Betsy Devine has a master's degree in engineering from Princeton and many years of immersion in geek sociology, including both Slashdot and Wikipedia flame wars. Her blog and her Wikipedia watchlist reflect wide interests in science, politics, and reputation theory. Dead-tree publications include Longing for the Harmonies (a popular-science introduction published by WW Norton) and Absolute Zero Gravity (a science-joke collection published by Simon and Schuster.)
Slight expansion of the Abstract for that talk, "Schrödinger's Wiki: The Quantum Challenge of Media Attention":
In quantum mechanics, you can't observe a phenomenon without affecting it. When Wikipedia makes headline news, inbound waves of new visitors challenge the project. I will describe examples of two different challenges.
First, the "Swiftboating" edit war (November/December, 2005) began when political bloggers linked to this article, criticizing its point of view from both left and right. Within minutes, many new visitors, identified only by their IP addresses, started trying to edit the article, some expressing frustration with acts of vandalism.
Second, Wikipedia's increasing use as a media source motivated anonymous edits by Congressional staffers, as investigated by WikiNews in January/February, 2006.
The "Swiftboating" war typifies what I would call a "vandal wave," set off by negative coverage of Wikipedia, a pointer to a specific article, and new-user frustration with editing tools in conditions of heavy use. The Congressional edits could be described as a "spin wave," where highly-motivated professional writers attempted to shift the spin of important articles. In both cases, Wikipedia gets hit by what looks like a wave of undesirable contributors. I'll discuss some tools and metrics for each case, including ways to detect/recruit productive contributors. I hope the audience will also contribute new insights.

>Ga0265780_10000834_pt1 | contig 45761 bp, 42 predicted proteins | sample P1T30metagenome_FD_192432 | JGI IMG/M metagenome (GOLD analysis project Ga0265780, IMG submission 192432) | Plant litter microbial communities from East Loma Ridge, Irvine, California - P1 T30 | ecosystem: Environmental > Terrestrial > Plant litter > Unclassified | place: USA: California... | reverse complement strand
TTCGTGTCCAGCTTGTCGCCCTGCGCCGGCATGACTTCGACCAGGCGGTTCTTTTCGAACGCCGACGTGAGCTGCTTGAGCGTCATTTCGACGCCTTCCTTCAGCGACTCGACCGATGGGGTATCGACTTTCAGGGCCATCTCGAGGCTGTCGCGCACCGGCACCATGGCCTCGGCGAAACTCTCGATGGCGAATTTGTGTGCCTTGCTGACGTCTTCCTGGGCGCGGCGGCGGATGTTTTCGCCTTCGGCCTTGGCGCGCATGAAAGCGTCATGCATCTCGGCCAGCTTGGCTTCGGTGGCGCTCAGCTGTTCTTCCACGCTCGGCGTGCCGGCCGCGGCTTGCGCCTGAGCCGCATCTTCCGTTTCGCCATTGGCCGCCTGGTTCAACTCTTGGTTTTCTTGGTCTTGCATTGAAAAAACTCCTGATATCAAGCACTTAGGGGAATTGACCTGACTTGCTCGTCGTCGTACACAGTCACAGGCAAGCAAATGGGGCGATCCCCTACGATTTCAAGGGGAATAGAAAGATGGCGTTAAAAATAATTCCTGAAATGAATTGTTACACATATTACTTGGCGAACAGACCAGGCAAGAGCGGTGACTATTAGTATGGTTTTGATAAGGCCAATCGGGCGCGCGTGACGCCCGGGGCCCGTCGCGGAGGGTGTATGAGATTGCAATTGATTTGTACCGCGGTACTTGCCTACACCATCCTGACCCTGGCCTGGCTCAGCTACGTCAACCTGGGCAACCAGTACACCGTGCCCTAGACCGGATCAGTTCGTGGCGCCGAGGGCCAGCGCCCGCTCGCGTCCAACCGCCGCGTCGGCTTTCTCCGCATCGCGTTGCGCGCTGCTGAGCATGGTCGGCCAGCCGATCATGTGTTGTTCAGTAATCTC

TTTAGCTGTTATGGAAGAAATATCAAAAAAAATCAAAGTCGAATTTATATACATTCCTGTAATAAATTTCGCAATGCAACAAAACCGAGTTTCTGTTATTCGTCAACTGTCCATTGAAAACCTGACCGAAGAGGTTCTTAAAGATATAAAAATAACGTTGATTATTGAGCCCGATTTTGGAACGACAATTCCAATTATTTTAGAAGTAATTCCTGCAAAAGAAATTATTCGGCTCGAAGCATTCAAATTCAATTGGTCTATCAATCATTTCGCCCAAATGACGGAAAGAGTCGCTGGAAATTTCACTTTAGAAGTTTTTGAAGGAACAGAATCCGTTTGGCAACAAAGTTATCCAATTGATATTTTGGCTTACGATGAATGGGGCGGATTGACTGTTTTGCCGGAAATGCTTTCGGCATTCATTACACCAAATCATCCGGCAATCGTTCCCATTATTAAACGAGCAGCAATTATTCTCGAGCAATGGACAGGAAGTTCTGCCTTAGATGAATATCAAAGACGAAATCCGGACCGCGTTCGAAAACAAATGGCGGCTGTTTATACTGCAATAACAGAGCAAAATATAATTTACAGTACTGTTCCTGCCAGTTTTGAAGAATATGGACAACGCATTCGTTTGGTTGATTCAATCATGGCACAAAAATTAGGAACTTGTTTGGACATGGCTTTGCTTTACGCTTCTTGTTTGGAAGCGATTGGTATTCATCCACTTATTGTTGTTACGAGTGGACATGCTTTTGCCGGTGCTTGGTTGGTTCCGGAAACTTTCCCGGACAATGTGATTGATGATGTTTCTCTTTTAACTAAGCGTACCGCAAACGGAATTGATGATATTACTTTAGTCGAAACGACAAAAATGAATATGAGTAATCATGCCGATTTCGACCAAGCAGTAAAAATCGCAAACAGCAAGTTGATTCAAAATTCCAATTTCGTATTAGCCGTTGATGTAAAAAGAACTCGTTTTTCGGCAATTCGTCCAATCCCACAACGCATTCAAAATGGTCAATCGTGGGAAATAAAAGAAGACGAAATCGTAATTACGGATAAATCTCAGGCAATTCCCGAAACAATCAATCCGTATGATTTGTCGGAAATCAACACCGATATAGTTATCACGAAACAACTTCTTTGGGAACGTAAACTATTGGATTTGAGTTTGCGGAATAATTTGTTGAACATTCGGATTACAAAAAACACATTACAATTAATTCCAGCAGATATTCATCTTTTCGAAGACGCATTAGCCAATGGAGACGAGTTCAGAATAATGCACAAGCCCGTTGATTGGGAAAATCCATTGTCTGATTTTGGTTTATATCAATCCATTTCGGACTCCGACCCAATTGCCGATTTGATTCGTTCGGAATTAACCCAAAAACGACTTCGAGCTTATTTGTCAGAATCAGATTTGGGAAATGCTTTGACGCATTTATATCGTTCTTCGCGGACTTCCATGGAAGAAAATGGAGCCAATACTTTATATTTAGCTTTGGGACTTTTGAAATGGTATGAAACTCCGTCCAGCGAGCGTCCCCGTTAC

The main novelty of my presentation in 2006, novel to me anyway, was the discovery that one could detect an incoming "edit wave" to a page in the second-derivative-wrt-time of edit attempts. That is, some pages get a lot of edits normally and some get only a few, so edits-per-minute (i.e. the first derivative wrt time of edit attempts) measures something but it does not reliably signal attacks on an article. But it would be easy and simple to allocate some rough d-edit/dt to each page, and then set code in the background to flag any sudden departure as something that might be worth closer looks.
My academic background is science/engineering, but I've spent much of the past four years working and/or blogging in the area people now call Web 2.0 -- one of my favorite parts of which is Wikipedia! New toy I just found -- you can see my edit count here). It's about 4,000 right now but will probably go up a bit by the time anybody but me reads this. Another techy toy ... images I uploaded to Commons.